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Tank Automation Part 1 - The Introduction to the concept
http://articles.aaquaria.com/articles/5/1/Tank-Automation-Part-1---The-Introduction-to-the-concept/Introduction.html
Steve S
Steve S, aka LBritish, is the owner of several aquaria websites including http://LittleFishTank.com, http://LittleFishTank.org, http://Aaquaria.com, http://FishDictionary.com, and http://AquaticDictionary.com. These quality sites are part of the LittleFishTank Network of sites on Everything Aquatic.  
By Steve S
Published on 09/8/2005
 
Looking for easier ways of managing your fish tank?  Look here for the introduction to a series of articles with information about sensors, timers, and other ways of monitoring your fish tank for daily or vacation needs.  *This article discusses general ideas of automation only for those curious of what automation means to an aquarium.  Those even lightly experienced with automation should continue to the next article*

Introduction
With the advances in technology you soon will be able to do just about anything by remote control.  The average individual now has high speed internet and wiring or wireless throughout the house for network access.  With the advances in the smart home world you can program your house to adjust temperature, lighting, security, deploy video cameras, have it read your email, announce caller id, respond to voice commands, and even be controlled from inside or outside the house by web, phone and more.  This article is the beginning of an ongoing series of articles discussing these topics.  Some of it will be theory while other parts will be from my actual experience.

So why would you want to automate your tank?

Many people hate maintenance and wish to find ways to simplify it so they can sit back and watch their fish.  Mainly this is an effort to save time and make the tasks of maintenance or controlling stability easier so that you can enjoy the hobby more.  Many types of maintenance or changes in the water are stressful to the fish as well so anything to stabilize the changes and limit your time with your hands down in the tank stirring things up the better for your fishes "mental sanity".

Another reason someone might be interested in automation is so that if they go on vacation for several days or several weeks they can either A) monitor the fish and let someone know what to do to take care of it at home or B) monitor it and initiate automated controls to adjust the tank that either require manual initiation OR can do so on its own based on programming.

What else can you do?  Fish Cam to let the world see your fish.  Online tank data to show the world what your fish tanks are like for pH, temperature. Maybe even emergency measures in the event of failures of critical devices by activating spares, and more.  The possibilties are as endless as your finances and your imagination (and technology) allow.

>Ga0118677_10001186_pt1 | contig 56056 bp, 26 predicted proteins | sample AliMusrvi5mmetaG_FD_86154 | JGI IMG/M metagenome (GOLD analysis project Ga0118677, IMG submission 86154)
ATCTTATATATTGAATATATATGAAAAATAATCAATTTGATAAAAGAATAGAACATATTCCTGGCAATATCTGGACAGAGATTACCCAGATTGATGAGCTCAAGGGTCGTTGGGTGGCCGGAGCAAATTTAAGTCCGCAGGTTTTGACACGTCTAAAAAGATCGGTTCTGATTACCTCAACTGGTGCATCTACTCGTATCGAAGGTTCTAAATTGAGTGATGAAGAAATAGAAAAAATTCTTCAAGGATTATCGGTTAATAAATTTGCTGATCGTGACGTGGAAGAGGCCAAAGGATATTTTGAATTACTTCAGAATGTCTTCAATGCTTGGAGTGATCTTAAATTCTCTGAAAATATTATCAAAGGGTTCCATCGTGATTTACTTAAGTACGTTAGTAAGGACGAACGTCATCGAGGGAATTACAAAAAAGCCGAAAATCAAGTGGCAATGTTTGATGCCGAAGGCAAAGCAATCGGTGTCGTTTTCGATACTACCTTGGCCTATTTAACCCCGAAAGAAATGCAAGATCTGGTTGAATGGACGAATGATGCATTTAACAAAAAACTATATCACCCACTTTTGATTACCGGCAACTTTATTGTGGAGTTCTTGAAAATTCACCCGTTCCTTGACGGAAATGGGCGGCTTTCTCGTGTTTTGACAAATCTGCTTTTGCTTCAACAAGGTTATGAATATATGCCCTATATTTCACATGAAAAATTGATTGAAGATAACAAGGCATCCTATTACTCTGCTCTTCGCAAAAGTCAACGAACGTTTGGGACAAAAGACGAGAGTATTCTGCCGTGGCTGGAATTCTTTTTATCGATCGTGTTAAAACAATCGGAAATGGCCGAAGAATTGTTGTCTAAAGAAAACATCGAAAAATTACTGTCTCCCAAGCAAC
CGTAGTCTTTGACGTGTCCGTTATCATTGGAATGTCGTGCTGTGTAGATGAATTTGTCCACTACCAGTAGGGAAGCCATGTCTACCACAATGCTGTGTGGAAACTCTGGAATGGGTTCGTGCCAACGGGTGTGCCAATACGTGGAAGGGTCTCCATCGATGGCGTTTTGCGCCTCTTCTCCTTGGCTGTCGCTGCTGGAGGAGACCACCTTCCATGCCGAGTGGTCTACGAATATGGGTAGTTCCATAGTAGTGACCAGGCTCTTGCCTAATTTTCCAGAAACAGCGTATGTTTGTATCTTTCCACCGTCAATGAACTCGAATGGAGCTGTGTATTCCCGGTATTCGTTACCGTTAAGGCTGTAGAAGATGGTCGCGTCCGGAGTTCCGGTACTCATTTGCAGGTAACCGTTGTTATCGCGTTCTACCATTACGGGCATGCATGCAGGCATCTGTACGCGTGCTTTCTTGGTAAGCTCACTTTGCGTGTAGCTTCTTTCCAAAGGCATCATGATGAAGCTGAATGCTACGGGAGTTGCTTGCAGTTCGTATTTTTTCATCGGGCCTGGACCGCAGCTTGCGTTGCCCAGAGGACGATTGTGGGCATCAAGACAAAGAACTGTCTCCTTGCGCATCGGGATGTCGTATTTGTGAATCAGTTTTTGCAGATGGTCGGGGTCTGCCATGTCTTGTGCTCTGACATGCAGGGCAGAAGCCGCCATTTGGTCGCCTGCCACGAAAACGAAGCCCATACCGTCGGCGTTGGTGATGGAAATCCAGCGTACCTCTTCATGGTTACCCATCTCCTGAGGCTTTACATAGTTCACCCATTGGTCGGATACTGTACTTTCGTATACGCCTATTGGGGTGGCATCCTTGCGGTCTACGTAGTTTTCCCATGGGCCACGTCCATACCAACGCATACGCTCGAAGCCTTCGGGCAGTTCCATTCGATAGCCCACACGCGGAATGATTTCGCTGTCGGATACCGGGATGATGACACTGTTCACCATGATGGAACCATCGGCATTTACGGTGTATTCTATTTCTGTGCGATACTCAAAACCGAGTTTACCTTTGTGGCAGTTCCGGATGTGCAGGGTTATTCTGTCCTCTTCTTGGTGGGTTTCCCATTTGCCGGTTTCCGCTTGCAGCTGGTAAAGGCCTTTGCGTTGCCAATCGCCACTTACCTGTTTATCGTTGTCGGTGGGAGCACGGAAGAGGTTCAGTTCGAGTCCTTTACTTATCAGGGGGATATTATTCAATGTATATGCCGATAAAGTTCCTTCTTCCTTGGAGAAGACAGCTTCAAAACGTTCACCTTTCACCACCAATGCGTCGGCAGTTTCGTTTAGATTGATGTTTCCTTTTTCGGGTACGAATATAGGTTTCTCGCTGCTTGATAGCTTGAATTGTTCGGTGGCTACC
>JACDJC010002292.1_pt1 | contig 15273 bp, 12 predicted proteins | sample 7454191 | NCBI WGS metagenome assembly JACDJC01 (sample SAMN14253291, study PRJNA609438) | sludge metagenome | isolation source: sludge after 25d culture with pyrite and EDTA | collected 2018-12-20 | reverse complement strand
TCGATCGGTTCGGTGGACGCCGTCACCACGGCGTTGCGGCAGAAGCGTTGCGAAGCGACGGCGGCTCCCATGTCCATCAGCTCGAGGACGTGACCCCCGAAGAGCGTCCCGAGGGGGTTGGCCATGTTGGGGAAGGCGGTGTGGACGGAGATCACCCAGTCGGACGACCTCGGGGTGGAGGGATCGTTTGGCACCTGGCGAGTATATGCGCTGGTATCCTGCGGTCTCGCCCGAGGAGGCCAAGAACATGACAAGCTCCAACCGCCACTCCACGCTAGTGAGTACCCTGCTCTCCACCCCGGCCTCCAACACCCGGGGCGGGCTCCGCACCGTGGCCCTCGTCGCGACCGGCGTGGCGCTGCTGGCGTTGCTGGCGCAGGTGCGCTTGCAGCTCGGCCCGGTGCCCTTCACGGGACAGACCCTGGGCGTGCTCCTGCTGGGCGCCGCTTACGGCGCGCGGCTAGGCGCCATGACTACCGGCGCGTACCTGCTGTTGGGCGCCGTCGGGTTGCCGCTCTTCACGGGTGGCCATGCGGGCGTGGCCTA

So how do you know what to automate?

What you gain by selecting a task for automation varies depending on the work you had to do to do the task, how often you do the task, and how much effort you end up putting into the automation and testing to ensure the automation is working and what is it going to cost you to do that automation.

In your aquarium world many tasks are repeated over and over.  Any of these tasks is a candidate for potential automation. 

Some things that are commonly performed are things like feeding various live, frozen, pellet or flake foods, water changes, pH monitoring and adjustment, kH monitoring or adjustment, fertilizer dosing, temperature adjustments and more.  Some types of automation are simply just methods of efficiency and distribution to improve a manual and sometimes complicated process.  In these cases the automation is not really to replace the human work but to make it more efficient or accessible.

Sit back and make a list of everything you do.  Think about how it would be better if you could have a way to do it without you touching it.  Just because you have one type of automated way of doing something don't just accept that as the final answer.  There may be better, faster, more efficient ways of doing it.


Part 1 conclusions
You don't have to be a geek to appreciate automation through wires and sensors and computers. As time goes on man finds easier ways to take care of our pets to reduce cost, time, or increase stability and life span.  Some of the technology is simple things like plugging in a timer.  Other things involve installing web cam servers, servers to monitor data, scheduled processes, automation scripts, web interfaces and more.  For everyone there is usually some level of automation to make tank maintenance easy.